17 minutes, 37 seconds

Coronapod: Old treatments and new hopes
2020-03-27 10:23:32
Benjamin Thompson, Noah Baker, and Amy Maxmen discuss efforts to develop treatments for COVID-19. For information regarding your data privacy, visit
26 minutes, 12 seconds

25 March 2020: Ultra-fast electrical switches, and computing heart health
2020-03-25 09:00:00
This week, a speedy, yet simple switch, and a video-based AI helps assess heart health. In this episode: 01:57 Speedy switches Researchers have developed an ultra-fast electrical switch that they hope can be used in communication and imaging applications. Research Article: Nikoo et al. 08:14 Research Highlights Using sound to estimate glacial retreat, and building a dodgier drone. Research Highlight: Underwater microphones listen as as glacier retreats; Research article: Falanga et al. 10:32 Algorithmic heart diagnosis Scientists have developed a new algorithm which calculates the amount of blood pumped by the heart beat by beat. Research Article: Ouyang et al.; News and Views: AI tracks a beating heart's function over time Subscribe to Nature Briefing, an unmissable daily round-up of science news, opinion and analysis free in your inbox every weekday. For information regarding your data privacy, visit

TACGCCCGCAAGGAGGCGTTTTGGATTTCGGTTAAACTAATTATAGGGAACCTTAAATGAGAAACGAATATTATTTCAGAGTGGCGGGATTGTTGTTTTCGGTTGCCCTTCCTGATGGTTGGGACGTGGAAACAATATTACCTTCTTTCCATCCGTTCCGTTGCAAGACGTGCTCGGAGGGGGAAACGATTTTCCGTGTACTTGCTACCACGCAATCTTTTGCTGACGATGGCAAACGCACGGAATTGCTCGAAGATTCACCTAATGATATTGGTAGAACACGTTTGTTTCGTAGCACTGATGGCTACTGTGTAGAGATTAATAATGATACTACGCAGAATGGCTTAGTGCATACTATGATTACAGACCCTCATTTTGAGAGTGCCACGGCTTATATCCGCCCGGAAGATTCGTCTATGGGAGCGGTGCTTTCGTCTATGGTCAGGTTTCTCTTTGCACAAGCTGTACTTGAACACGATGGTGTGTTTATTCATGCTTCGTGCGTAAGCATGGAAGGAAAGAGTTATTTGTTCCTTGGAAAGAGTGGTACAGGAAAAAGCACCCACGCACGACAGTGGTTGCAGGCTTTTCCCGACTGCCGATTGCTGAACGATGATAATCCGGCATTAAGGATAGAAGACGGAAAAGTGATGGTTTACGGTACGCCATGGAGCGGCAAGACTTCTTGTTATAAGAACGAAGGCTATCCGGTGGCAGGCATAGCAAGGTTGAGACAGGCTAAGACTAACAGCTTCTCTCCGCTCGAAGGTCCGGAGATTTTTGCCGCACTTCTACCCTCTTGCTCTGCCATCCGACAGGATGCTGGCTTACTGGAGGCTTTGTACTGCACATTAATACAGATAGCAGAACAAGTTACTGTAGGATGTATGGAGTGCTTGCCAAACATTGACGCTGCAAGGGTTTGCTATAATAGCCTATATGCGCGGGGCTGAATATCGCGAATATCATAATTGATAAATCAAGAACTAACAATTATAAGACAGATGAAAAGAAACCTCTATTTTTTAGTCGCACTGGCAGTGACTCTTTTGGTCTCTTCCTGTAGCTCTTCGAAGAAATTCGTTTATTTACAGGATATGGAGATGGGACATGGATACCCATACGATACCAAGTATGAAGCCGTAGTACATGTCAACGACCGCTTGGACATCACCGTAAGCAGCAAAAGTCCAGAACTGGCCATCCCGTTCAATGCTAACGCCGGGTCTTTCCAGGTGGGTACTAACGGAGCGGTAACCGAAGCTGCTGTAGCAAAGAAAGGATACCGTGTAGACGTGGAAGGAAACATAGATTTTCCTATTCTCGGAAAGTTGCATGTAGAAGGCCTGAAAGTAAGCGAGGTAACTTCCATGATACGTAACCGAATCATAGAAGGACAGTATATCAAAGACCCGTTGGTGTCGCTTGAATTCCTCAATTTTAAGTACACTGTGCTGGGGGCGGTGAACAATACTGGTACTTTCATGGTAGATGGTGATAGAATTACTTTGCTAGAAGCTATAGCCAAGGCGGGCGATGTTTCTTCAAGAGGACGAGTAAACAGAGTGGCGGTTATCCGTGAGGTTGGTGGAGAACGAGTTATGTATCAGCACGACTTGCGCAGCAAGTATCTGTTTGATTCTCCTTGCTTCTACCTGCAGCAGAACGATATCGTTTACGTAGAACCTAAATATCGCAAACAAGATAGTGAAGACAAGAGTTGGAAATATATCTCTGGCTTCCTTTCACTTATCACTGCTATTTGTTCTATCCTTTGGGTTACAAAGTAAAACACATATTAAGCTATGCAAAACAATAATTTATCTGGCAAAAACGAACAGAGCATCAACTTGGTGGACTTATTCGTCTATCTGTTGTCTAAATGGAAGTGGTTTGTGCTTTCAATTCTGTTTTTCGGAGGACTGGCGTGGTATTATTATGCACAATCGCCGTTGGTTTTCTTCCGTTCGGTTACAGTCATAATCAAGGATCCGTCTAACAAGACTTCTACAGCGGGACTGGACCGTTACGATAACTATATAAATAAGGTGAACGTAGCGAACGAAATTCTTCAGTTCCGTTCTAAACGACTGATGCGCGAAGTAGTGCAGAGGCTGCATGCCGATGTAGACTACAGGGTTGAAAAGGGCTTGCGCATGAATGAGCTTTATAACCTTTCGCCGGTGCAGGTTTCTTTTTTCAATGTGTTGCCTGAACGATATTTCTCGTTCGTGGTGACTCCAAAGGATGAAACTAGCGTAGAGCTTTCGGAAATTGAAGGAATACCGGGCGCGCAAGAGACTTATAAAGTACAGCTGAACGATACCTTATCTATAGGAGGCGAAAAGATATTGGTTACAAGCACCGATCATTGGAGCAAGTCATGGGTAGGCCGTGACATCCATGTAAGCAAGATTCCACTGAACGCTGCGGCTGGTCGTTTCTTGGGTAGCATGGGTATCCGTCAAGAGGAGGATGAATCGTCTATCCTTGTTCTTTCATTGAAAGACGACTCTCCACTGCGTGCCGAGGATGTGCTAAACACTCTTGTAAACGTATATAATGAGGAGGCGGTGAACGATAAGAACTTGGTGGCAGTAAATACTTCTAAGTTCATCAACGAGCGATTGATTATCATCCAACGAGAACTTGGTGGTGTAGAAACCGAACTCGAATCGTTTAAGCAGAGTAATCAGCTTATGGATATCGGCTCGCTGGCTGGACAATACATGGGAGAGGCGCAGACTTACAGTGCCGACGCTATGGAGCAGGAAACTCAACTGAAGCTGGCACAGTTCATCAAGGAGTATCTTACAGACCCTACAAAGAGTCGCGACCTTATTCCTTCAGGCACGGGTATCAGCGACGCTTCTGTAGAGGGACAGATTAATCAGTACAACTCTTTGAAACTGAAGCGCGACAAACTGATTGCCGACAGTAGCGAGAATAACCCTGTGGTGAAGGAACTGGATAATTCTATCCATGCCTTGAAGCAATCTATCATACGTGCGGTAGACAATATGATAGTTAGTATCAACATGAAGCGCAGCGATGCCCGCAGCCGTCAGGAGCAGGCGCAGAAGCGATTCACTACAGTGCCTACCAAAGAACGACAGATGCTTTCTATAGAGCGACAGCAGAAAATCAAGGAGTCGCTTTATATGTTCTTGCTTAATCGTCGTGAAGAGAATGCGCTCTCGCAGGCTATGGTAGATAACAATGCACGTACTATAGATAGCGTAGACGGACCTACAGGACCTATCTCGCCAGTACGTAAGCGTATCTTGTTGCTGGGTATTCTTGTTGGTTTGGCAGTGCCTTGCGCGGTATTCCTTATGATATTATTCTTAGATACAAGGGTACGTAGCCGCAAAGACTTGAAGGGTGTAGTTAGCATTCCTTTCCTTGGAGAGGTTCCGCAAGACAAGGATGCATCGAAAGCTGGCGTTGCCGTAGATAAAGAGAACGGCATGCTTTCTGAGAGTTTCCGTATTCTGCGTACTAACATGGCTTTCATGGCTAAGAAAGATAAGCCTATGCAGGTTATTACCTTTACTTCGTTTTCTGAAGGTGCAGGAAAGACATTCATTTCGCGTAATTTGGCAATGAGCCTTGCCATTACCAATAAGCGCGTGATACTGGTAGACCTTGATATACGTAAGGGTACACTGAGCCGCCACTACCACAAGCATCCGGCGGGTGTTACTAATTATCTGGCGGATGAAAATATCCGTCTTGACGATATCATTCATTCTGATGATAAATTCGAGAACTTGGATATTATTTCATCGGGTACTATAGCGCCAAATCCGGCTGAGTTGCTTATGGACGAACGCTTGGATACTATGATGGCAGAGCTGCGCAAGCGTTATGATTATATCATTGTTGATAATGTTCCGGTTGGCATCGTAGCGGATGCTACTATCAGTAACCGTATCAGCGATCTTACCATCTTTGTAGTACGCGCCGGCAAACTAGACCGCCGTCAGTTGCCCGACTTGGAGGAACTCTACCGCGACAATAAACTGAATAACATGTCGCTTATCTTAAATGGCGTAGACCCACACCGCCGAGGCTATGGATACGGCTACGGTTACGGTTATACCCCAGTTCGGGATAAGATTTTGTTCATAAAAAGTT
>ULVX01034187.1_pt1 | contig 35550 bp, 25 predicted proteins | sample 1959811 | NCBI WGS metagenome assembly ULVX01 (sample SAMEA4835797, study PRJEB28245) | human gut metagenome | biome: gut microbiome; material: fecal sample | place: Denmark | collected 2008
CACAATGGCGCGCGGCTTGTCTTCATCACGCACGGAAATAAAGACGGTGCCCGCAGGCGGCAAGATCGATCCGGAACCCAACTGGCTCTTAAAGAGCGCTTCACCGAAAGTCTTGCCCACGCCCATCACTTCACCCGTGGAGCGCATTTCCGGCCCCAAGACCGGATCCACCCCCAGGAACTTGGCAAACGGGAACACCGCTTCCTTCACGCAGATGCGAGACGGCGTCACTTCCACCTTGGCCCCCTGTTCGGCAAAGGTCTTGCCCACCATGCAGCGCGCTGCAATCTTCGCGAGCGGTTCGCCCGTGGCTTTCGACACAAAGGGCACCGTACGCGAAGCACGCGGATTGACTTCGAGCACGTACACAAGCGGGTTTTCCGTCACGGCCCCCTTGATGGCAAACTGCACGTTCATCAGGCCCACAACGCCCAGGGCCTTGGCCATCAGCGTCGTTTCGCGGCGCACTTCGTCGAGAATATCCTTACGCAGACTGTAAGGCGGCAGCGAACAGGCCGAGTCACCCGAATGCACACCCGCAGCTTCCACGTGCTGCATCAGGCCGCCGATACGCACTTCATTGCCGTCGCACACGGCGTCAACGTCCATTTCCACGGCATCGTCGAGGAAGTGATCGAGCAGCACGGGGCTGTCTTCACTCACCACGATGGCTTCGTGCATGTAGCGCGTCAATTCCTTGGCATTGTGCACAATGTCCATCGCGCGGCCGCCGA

16 minutes, 2 seconds

Podcast Extra: Rosamund Pike on portraying Marie Curie
2020-03-21 04:00:00
Radioactive is a new biopic on Marie Skłodowska Curie with Rosamund Pike taking on the role of Curie. This Podcast Extra is an extended version of reporter Lizzie Gibney's interview with Rosamund, in which they talk about stepping into the shoes of the scientific giant. For information regarding your data privacy, visit
13 minutes, 2 seconds

Coronapod: "Test, test, test!"
2020-03-20 11:59:33